The UK housebuilding industry faces a challenging conundrum. The puzzle it has to solve is to somehow build 300,000 new houses every year by 2025, whilst simultaneously aiming for zero carbon emissions by 2050.
As housebuilders work hard to report carbon performance to stakeholders, Carbon Disclosure Project figures show that many housebuilders’ carbon footprints are actually growing. While they design homes for low energy consumption and use sustainable materials, they're missing an opportunity for a big carbon win – by reconsidering the very bricks that they use.
What is a brick?It's a strange question, we know. But a brick doesn't have to be made from clay and then fired.
The Cambridge Dictionary defines a brick as: "… a rectangular block of hard material used for building walls and houses". What the dictionary doesn't define is the major difference between traditionally fired clay bricks and concrete bricks. And that difference lies in their carbon footprint.
Concrete's major advantage is that it doesn't require firing. Instead, it’s cured by the heat from the exothermic chemical reaction of its ingredients. That's a huge CO2 saving over clay bricks, which have to be dried, then fired in kilns at temperatures up to 1,100 ̊C – an extremely energy-intensive process.
Leading the way on sustainabilityWe appreciate that all construction products have some impact on the environment, whether that's in the extraction of raw materials, manufacturing, packaging, transportation, site wastage or at the end of their lifecycle through disposal or recycling. Marshalls is recognised as an industry leader on sustainability – and a key reason for that is our commitment to significantly minimising the carbon impact of our products. And we make those figures public too. In an 18-month pilot with the Carbon Trust, Marshalls became the first business in the industry to put Carbon Reduction Labels across an entire range of 503 hard landscaping products. That makes us one of the world leaders in carbon labelling. Indeed, we recognise that reducing CO2 is now a critical goal for UK housebuilders – and that they are searching for lower-carbon solutions that meet their stringent requirements. That's why we added concrete bricks to our range of products.
Comparing concrete and clayThe average house uses 8,000 bricks1 and there were 195,000 new houses built in 20192. That means there were roughly 1.4bn bricks used in UK housebuilding last year, 91% of which were made from clay and fired in gas kilns3.
With a cement content as low as 8% the use of cement replacements and natural curing with no need for firing, little additional energy is required to manufacture concrete bricks. Typically, fewer than 5Kw hours are consumed for every tonne of bricks produced4.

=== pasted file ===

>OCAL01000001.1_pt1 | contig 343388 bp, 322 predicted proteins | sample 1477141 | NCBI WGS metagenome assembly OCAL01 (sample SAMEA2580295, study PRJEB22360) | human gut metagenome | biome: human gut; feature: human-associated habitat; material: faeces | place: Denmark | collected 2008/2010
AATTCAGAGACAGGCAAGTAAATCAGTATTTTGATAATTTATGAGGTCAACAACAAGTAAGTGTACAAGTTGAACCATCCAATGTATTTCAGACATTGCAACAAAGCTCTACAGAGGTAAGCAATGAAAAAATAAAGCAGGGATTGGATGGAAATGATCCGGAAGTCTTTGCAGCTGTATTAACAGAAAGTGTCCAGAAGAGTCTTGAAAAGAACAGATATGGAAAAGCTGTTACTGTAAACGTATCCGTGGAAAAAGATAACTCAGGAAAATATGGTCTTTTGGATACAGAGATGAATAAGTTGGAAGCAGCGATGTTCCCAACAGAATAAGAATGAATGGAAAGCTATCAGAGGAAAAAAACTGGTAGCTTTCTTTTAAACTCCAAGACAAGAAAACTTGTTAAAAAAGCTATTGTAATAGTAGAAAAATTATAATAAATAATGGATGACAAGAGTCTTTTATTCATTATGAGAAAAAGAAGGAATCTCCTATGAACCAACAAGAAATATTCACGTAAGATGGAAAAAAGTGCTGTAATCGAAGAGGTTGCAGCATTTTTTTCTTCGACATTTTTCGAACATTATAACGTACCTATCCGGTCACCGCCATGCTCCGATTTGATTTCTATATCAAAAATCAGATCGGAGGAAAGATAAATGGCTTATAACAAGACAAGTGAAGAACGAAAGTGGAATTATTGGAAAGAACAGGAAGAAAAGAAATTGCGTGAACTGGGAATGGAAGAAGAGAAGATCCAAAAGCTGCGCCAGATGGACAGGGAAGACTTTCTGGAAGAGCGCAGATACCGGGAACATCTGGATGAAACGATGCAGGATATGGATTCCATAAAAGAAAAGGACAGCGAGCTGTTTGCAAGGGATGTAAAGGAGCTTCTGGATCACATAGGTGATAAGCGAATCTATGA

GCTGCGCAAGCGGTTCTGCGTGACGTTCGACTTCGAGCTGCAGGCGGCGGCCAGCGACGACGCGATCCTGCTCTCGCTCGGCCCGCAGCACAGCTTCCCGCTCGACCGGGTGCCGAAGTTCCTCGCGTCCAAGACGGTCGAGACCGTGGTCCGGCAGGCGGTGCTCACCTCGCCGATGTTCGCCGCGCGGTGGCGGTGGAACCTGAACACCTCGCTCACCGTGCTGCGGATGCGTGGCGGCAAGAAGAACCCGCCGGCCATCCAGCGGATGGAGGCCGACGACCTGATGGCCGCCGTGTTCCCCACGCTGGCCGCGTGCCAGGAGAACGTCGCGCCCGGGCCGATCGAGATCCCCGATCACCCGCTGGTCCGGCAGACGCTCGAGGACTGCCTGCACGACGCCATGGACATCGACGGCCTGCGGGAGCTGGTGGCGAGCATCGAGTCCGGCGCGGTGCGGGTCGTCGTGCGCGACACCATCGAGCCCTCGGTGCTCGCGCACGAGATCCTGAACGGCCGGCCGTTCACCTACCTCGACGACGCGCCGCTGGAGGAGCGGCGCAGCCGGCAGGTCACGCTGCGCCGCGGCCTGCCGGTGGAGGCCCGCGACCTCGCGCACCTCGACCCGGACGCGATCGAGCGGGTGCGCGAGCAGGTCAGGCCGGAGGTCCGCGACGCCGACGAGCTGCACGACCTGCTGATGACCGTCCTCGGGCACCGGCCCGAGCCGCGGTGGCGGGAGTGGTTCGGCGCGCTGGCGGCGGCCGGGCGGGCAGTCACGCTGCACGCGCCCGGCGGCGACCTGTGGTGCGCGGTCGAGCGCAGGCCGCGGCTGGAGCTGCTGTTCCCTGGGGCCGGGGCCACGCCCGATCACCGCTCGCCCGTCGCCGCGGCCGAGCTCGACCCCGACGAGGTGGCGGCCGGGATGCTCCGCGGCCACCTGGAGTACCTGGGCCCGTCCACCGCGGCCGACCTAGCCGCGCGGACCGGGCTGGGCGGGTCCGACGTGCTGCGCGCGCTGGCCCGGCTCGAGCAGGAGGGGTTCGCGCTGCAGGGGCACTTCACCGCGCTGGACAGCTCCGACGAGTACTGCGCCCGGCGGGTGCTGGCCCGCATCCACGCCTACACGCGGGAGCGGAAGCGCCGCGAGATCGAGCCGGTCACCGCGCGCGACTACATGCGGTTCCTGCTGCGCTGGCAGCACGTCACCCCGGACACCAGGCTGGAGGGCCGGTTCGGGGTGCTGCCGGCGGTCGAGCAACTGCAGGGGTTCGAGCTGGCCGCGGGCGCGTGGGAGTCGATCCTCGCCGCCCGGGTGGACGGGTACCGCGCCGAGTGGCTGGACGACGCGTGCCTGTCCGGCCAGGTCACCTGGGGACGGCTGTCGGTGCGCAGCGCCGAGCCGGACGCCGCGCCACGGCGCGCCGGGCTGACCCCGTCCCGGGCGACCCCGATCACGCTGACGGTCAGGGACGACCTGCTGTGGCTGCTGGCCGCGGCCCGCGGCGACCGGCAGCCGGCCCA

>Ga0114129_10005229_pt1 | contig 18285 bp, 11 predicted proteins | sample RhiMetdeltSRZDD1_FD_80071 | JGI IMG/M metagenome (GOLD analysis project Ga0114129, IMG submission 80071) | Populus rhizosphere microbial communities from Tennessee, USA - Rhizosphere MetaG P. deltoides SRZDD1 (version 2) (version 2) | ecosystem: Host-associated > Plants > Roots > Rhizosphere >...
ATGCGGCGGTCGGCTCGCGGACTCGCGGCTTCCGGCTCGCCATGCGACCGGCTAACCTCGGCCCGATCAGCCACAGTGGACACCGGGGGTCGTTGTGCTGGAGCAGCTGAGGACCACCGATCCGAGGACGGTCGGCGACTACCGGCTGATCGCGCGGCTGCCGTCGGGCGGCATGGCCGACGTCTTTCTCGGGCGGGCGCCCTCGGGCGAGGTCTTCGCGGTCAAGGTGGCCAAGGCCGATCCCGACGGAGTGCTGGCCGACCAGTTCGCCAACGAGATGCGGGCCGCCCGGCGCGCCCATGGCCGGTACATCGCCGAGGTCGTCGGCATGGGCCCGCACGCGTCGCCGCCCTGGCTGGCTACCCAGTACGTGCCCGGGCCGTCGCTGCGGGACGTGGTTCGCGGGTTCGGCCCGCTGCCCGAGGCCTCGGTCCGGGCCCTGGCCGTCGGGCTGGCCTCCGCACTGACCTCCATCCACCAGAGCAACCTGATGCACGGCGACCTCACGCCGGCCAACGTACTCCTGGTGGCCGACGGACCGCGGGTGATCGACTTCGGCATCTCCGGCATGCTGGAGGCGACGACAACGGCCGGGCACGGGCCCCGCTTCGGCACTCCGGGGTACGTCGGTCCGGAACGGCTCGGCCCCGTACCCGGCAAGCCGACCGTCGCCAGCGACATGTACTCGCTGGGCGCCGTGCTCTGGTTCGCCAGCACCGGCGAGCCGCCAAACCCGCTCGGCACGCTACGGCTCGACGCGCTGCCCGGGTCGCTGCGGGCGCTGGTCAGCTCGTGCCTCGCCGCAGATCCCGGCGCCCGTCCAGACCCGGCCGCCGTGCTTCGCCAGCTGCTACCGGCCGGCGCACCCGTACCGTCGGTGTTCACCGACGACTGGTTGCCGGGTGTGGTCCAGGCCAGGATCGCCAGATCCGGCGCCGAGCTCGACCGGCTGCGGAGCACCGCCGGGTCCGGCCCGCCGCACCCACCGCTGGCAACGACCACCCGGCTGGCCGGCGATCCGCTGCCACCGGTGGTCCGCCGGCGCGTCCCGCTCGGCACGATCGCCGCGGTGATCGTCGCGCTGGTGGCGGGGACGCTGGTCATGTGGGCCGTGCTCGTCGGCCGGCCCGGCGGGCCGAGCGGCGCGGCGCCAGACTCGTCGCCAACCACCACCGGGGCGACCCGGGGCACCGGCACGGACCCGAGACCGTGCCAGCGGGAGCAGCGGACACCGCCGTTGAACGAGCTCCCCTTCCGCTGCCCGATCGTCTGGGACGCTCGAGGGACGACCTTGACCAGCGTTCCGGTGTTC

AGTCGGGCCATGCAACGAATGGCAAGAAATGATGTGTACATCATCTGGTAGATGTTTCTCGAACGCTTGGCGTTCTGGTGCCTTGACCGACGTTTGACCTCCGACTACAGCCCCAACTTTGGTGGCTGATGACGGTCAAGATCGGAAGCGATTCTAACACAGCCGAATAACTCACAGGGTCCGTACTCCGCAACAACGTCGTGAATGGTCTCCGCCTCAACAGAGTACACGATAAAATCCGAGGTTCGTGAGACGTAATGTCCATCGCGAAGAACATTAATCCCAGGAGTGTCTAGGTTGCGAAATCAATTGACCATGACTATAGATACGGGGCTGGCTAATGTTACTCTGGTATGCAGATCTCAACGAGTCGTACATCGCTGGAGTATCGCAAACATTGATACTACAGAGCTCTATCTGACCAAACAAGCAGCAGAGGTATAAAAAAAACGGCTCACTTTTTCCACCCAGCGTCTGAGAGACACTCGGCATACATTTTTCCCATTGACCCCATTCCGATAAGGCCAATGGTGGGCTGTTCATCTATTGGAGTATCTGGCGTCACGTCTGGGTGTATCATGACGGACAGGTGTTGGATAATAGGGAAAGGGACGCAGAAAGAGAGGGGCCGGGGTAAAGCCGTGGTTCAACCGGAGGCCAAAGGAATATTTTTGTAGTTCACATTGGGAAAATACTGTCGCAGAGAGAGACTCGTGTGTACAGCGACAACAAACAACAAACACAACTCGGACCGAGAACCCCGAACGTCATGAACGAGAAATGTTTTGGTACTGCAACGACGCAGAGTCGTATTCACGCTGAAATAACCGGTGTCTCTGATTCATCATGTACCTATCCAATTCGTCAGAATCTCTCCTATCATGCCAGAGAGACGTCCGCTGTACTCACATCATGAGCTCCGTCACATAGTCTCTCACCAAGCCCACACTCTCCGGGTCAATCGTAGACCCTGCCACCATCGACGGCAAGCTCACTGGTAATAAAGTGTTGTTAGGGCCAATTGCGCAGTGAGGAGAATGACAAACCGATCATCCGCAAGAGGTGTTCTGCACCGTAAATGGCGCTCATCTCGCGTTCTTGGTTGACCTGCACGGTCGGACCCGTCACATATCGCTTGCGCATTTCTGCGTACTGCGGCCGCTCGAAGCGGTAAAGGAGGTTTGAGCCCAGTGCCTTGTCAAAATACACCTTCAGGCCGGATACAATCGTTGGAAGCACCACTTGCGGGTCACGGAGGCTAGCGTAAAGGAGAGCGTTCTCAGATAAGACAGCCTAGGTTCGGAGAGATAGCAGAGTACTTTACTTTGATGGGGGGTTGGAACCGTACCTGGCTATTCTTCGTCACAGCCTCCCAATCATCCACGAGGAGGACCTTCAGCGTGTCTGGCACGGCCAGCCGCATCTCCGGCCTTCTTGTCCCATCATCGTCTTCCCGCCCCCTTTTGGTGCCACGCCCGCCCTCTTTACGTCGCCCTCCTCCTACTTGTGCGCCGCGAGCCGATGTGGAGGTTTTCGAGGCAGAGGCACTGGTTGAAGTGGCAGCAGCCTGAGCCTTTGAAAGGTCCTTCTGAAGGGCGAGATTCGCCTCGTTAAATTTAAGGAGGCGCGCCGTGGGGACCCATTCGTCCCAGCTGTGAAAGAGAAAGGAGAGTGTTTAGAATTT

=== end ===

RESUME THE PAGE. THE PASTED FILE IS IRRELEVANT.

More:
Using data from Environmental Product Declarations (EPDs) from the The Brick Development Association, The Concrete Block Association and Interpave, we can compare the carbon impact of concrete bricks with their fired clay equivalents.
What we see is that the embodied CO2 of concrete bricks is 28% less (quarry to site)5/6/7/8. Above and beyond that, concrete bricks are net absorbers of CO2 due to their continuous carbonation over their lifetime.
And at the end of that lifetime, they’re 100% recyclable. So when you look across the total lifetime, concrete’s carbon footprint is 49% that of traditional bricks5/6/7/8.
Huge Carbon SavingsIn an ideal world, switching from fired clay bricks to concrete bricks would effectively halve the embodied carbon in the face of every house built in the UK. We calculate that's 2.4 tonnes of CO2 saved over the lifetime of every single house built from concrete bricks rather than fired clay.
To put that in context, if UK housebuilders switched to concrete bricks for all the houses built in just one year, the lifetime CO2 savings would be equivalent to taking 300,000 cars off the road9 or reducing transatlantic flights by almost half a million10.
ConclusionAs the world battles with an impending climate emergency, businesses have a responsibility to mitigate the damage they do – even if that means changing traditional behaviour.
Just because we've always done something in a certain way shouldn't stop us looking for better choices. After all, that's the basis for innovation.
We believe that UK housebuilders have the power to transform the carbon impact of the industry AND meet both their government building targets. But they cannot do that using conventional fired clay bricks.
Ultimately, all we ask is that you rethink your opinion on concrete bricks. Our low-carbon future might just depend on it.
Download the infographic here >
1: Based on 59 bricks per sq.m with a 10mm joint
2: Figures from the National House-Building Council (NHBC) & Housebuilders Marketing Group (HMG)
3: Office for National Statistics (ONS) UK Brick Production data
4: Edenhall Brick Technical Bulletin (BTB3) Environmental Characteristics
5: Our calculation based on clay brick CO2 figures: The Brick Development Association EPD, reference BREG EN EPD No000002 dated 27th February 2019
6: Our calculation based on concrete Brick CO2 figures: The Concrete Block Association (CBA) EPD, reference EPD-BPC-20170092-CCD1-EN dated 26th July 2017
7: Transport CO2 Figures: The Interpave (Precast Concrete Paving Association) EPD Transport Multiplier, reference EPD-BPC-20170094-CCD1-EN dated 26th July 2017
8: Data from Marshalls/Edenhall draft EPD submission
9. Our calculation based on: European Parliament: "CO2 emissions from cars: facts and figures 18-04-2019 - Transport CO2 emissions in the EU (Range of life-cycle CO2 emissions for different vehicle and fuel types)"
10: Our calculation based on: The Guardian: "Carbon calculator: find out how much CO2 your flight will emit" - July 2019
Posted by natasha natasha on
1 September 2020 at 12:00 AM
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